No texting while testing
During a final exam, a student was discovered to have a phone in her lap. The student was referred to Student Judicial Affairs (SJA), where she claimed that she did not use or intend to use her phone to cheat. Nonetheless, the student was still in violation of University policy, which states that no unauthorized materials may be out during an exam. As a result, the student agreed to be placed on Disciplinary Probation, which is defined as a specified period of time during which a student must demonstrate conduct that conforms to University standards. If a student is found “in violation” for misconduct during this period, the student will receive more severe disciplinary sanctions.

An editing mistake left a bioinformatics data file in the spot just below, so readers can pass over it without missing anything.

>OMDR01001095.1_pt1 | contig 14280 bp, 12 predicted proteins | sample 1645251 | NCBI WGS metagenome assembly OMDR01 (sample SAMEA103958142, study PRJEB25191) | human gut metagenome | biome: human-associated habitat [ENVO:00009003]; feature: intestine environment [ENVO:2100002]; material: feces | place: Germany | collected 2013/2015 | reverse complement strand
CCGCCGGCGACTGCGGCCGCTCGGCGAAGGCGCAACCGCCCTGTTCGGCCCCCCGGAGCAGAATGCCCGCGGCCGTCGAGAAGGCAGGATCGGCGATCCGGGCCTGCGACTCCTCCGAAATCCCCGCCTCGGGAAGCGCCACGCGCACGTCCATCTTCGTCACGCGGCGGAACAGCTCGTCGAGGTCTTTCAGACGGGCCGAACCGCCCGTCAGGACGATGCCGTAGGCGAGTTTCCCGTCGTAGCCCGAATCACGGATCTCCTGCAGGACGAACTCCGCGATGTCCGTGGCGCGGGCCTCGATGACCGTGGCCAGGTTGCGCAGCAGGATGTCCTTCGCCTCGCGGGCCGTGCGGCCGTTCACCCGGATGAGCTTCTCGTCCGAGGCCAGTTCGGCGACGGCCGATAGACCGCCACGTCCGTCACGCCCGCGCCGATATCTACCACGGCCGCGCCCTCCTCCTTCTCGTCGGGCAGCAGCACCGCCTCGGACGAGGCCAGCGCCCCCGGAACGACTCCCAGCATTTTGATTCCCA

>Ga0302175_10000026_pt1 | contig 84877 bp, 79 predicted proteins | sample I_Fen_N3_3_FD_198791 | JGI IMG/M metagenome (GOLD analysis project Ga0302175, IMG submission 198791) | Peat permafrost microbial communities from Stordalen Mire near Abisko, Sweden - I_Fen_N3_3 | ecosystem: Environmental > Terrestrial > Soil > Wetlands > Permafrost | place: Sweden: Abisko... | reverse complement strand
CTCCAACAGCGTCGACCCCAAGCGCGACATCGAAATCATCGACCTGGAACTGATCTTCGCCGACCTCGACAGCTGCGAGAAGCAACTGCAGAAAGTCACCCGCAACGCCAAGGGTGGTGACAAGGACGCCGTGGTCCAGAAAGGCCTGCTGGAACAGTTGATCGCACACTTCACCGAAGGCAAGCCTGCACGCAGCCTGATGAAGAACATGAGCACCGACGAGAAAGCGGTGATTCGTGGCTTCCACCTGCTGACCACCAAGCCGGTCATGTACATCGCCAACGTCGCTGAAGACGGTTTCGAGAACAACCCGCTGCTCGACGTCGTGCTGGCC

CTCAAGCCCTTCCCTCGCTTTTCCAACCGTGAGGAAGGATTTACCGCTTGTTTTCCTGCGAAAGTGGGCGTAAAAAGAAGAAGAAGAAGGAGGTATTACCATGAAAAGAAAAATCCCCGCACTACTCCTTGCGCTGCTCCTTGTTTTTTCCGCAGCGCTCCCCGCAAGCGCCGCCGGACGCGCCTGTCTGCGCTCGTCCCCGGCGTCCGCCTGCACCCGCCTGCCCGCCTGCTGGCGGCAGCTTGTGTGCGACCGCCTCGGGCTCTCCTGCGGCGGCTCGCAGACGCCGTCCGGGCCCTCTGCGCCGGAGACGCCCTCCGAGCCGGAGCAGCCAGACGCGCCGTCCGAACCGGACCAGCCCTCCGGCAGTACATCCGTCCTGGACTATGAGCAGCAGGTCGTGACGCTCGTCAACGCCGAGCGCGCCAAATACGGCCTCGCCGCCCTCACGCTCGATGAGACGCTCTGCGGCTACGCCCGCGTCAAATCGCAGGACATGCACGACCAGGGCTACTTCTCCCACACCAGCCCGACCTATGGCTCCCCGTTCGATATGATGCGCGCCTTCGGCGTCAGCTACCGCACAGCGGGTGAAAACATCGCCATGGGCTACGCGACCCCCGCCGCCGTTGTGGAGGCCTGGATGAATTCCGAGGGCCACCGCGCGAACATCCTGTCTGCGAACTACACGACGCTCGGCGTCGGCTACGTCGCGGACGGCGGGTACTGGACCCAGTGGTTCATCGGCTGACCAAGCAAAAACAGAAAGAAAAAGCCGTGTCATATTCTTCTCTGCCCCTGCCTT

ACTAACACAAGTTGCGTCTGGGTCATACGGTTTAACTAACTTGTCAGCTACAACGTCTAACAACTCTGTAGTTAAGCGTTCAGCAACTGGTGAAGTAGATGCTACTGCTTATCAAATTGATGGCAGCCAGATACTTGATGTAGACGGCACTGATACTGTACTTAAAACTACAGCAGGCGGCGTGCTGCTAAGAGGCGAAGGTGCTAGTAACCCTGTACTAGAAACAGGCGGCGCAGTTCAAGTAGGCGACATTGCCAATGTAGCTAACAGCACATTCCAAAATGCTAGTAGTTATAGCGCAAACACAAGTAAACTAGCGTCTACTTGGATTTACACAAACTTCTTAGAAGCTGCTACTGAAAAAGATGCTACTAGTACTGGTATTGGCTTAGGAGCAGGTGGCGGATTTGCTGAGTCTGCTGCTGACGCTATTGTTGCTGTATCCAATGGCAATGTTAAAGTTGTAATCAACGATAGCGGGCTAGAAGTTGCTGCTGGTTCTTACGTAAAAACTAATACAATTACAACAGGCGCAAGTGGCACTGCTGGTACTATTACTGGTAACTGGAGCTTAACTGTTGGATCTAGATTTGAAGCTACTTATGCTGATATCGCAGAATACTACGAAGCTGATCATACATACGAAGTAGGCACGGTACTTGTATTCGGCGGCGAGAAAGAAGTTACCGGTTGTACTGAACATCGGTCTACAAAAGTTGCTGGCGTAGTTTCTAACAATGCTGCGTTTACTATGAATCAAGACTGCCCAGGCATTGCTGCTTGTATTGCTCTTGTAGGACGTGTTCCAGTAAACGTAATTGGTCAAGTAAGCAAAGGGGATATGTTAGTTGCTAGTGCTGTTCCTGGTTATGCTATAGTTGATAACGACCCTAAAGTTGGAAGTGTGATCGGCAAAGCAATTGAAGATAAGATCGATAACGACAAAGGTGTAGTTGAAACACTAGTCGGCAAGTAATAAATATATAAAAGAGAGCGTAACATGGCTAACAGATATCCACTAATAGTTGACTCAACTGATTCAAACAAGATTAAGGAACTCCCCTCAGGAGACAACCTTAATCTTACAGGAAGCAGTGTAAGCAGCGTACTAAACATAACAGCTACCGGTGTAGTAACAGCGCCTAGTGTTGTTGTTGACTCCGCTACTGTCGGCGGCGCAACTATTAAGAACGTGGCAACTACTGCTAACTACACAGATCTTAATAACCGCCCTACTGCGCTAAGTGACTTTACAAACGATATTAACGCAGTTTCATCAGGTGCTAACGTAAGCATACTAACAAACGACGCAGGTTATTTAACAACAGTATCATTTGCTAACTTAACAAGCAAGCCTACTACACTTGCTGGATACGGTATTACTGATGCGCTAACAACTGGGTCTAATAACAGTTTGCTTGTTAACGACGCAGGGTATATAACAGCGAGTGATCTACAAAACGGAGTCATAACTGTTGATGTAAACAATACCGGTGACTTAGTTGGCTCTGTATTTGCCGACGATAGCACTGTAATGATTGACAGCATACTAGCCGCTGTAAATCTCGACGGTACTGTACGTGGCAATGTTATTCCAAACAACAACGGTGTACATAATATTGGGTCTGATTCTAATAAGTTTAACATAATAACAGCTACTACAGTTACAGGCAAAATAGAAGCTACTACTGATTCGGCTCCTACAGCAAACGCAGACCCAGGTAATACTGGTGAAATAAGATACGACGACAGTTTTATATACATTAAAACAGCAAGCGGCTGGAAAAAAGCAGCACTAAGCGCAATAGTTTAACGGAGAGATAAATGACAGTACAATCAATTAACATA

Too busy? Too bad
A freshman engineering student was referred to SJA for turning in another student’s take-home exam. The student stated that her friend was very busy and had asked her to turn in his exam for him. While the student did not intend to violate the Code of Academic Conduct, the professor had required all students to hand in their papers in person. The student therefore agreed to accept a Censure for a non-dishonest violation of academic conduct. A Censure is a written reprimand for student misconduct that is kept on file.
A Resident Advisor referred a student to SJA after the student was found in her suite severely intoxicated and vomiting. The student stated that she had just returned from a fraternity party where she had drunk a significant amount of alcohol. As the student had violated Student Housing policy and unlawfully drank as a minor, she agreed to be placed on Deferred Separation. Deferred Separation means that a student has given up their right to a formal hearing upon a second referral and, if found in violation, will likely receive greater sanctions.